500
dog rabbit urban cooking writing homestead ungarbage
  • Likes 1
  • Mark post as helpful
  • send pies
  • Quote
  • Report post to moderator
I am ashamed to admit I threw my pickled mustard greens into the fridge a few months ago waiting for weather that would be okay for drying. I apparently forgot or subconsciously decided to skip a step. Occasionally I do pull some out to throw in something (like Greg says, you always know when it's in there).
Great site, btw, thanks for sharing. I'll be exploring!
 
S Tonin
pollinator
Posts: 129
Location: zone 6a, ish
58
forest garden fungi trees food preservation cooking homestead
  • Likes 1
  • Mark post as helpful
  • send pies
  • Quote
  • Report post to moderator
An update:  I decided today was the day to dry the greens, but I'm not sure if it's too early (started them June 6th).  The mold was just getting out of hand--it formed a full layer almost like a scoby every two or three days.  It also didn't smell right (kind of smoky, almost, but not bad), but once I scooped the mold layer off, the brine underneath smelled fresh.  I'd added more brine about a week ago, so there was about an inch covering the greens.  Even so, I discarded the topmost layer of greens and rinsed the rest thoroughly to make sure there was no mold stuck to them.  I don't know what they're supposed to taste like, but they didn't taste bad (a little bitter) so I assumed they were fine and put them in the dehydrator.  Oh, and the mold was white and powdery where it was dry and a little like a slime where it met the brine (I've heard white molds aren't usually the bad ones, but throw out anything with black or pink; I'm still a fermentation novice).

Next time I try these, I'm not going to add any brine or fool around with smooshing them down every day to try to get them covered in their own juice; that's how I got the mold in the first place.  I did a very small jar of mustard greens and just let them sit and do their thing and they turned out better--less bitter and more sour.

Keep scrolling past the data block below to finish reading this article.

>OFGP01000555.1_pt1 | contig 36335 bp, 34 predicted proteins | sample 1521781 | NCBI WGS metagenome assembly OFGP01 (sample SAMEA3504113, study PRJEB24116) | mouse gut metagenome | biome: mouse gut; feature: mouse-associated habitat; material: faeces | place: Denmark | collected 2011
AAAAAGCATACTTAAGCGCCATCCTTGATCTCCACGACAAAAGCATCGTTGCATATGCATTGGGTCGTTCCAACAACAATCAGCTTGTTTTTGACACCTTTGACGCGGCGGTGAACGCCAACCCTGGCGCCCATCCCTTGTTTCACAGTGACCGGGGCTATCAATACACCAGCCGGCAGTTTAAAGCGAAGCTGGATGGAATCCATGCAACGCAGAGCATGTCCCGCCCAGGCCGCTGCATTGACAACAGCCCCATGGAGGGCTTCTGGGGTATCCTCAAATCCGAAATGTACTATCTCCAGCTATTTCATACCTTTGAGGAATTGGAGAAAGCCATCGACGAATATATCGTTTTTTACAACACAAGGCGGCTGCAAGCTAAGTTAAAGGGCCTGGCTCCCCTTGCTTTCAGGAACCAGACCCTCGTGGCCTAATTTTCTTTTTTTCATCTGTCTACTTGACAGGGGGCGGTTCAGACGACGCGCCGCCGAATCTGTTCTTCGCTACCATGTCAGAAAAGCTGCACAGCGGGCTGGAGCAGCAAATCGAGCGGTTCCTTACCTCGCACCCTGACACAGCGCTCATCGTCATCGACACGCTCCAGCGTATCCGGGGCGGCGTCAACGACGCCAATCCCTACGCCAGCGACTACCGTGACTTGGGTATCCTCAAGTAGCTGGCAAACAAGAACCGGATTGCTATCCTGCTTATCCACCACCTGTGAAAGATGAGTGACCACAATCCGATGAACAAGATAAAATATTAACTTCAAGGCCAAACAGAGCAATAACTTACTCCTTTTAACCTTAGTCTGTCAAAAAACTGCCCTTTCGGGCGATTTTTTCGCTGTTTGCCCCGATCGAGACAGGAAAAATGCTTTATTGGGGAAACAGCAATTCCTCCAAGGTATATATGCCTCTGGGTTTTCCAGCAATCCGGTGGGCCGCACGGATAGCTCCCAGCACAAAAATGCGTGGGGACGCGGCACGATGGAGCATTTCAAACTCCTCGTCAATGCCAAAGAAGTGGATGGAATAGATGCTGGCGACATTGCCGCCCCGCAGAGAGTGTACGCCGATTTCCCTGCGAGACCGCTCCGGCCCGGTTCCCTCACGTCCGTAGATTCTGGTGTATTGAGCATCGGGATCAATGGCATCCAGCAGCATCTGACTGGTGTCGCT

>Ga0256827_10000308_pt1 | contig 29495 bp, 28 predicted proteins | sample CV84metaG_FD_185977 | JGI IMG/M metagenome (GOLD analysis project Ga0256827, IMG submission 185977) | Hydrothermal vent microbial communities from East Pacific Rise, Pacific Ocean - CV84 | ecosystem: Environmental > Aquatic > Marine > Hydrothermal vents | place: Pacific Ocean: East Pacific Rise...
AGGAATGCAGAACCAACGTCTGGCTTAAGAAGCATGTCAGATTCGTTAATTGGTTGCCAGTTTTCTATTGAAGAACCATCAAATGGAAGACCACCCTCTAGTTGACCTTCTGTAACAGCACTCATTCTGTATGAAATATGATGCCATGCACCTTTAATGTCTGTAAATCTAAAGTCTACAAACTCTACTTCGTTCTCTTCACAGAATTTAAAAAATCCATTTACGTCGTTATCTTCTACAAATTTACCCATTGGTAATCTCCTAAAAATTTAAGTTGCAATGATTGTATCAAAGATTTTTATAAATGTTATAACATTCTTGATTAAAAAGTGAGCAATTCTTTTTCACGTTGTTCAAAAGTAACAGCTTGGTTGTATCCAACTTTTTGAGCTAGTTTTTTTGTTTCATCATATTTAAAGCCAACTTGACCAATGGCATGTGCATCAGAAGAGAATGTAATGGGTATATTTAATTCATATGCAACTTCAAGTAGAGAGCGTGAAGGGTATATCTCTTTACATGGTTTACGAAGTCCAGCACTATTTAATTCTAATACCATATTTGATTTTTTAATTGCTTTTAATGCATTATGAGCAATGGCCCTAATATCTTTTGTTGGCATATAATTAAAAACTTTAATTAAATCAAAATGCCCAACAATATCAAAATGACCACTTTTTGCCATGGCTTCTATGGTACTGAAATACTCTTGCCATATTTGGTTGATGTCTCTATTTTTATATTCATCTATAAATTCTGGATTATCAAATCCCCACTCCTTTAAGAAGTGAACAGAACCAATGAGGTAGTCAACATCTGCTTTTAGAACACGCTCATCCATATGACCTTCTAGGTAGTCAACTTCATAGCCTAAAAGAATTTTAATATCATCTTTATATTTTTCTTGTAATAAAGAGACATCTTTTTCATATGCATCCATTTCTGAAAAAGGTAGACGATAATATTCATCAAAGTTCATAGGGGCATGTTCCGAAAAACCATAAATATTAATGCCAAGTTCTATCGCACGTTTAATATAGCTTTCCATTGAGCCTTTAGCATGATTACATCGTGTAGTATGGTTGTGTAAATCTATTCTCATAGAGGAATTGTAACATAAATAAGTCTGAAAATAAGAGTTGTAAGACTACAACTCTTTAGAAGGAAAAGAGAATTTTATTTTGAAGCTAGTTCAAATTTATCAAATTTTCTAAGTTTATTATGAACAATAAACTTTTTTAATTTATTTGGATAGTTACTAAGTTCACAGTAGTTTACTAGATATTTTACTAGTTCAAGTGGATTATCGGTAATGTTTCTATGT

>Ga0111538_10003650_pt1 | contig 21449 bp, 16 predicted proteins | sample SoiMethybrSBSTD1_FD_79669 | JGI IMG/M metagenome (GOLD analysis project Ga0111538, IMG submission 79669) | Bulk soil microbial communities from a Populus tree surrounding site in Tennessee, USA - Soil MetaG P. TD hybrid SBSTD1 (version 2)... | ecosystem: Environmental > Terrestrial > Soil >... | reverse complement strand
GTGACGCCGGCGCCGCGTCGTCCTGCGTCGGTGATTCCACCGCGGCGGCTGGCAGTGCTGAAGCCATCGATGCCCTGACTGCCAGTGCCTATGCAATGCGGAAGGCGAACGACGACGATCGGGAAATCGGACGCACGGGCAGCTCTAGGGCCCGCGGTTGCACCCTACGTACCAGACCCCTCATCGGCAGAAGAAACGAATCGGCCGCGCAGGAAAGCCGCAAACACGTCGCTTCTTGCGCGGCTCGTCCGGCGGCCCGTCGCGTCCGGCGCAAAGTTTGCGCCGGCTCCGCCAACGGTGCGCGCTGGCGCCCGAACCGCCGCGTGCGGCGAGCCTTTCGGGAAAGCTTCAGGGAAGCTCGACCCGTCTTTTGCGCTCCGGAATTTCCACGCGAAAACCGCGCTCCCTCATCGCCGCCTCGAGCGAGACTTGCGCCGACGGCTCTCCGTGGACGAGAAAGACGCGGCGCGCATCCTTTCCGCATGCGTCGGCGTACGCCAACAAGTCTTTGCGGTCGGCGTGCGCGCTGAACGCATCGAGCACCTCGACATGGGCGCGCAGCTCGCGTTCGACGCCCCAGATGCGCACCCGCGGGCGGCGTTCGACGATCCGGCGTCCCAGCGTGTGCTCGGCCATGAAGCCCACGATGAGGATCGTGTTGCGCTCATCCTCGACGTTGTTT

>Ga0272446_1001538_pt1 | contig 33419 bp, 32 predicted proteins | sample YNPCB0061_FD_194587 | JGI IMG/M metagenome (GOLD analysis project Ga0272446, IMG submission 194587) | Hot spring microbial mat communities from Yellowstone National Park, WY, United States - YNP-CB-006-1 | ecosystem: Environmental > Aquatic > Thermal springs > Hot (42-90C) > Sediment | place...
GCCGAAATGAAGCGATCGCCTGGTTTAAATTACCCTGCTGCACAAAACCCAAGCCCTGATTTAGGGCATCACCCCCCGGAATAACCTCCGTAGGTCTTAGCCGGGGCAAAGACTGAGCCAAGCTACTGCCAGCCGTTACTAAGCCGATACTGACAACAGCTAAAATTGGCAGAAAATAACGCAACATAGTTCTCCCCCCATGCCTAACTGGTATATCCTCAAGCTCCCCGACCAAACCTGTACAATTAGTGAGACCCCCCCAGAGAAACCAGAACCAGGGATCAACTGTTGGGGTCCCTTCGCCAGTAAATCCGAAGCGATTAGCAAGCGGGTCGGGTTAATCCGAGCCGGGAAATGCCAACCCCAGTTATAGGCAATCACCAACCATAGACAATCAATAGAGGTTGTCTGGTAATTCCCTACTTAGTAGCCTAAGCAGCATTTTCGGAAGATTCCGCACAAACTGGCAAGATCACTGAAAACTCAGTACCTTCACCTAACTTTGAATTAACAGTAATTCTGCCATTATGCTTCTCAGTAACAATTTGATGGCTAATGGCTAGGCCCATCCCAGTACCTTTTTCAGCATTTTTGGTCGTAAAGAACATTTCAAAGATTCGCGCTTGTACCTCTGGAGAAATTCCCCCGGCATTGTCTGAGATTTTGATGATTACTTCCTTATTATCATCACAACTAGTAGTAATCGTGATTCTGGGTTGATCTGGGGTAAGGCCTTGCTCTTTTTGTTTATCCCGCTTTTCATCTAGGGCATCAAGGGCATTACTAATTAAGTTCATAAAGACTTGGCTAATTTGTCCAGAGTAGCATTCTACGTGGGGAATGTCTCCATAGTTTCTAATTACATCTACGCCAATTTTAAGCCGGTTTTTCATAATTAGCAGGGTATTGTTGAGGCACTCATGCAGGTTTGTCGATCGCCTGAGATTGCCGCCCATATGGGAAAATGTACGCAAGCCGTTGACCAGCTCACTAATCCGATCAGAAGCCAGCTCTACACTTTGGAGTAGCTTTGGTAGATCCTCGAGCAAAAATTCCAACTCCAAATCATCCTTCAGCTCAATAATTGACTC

Posts: 6
  • Mark post as helpful
  • send pies
  • Quote
  • Report post to moderator
Greg Mosser: on your gundru/gundruk/kyurtse, do you use an air lock? thank you!
 
greg mosser
Posts: 152
Location: the mountains of western nc
22
forest garden trees foraging chicken food preservation cooking wood heat homestead
  • Likes 1
  • Mark post as helpful
  • send pies
  • Quote
  • Report post to moderator
no airlock, but maybe i should try it? except that it would probably suck back in when it cooled every night and thus wouldn't actually 'lock'. as it is, it does build up a little pressure and domes the jar lids a bit. i tend to prefer the hands-off approach, rather than trying to burp the jar enough to avoid damage to the lid.
 
Nola Lewis
Posts: 6
  • Mark post as helpful
  • send pies
  • Quote
  • Report post to moderator
thanks! I was wondering about the pressure.  I am in GA (US) so it is very hot here. I'll probably try the airlock just bc I would be afraid of the jar exploding I do daikon radishes, kimchee, cucumbers and such with brine now. This sounds good and drying it means I won't use up more frig space when it's done.
 
Drove my Chevy to the levee but the levee was dry. I wrung this tiny ad and it was still dry.
Abundance on Dry Land, documentary, streaming
https://permies.com/t/143525/videos/Abundance-Dry-Land-documentary-streaming
reply
    Bookmark Topic Watch Topic
  • New Topic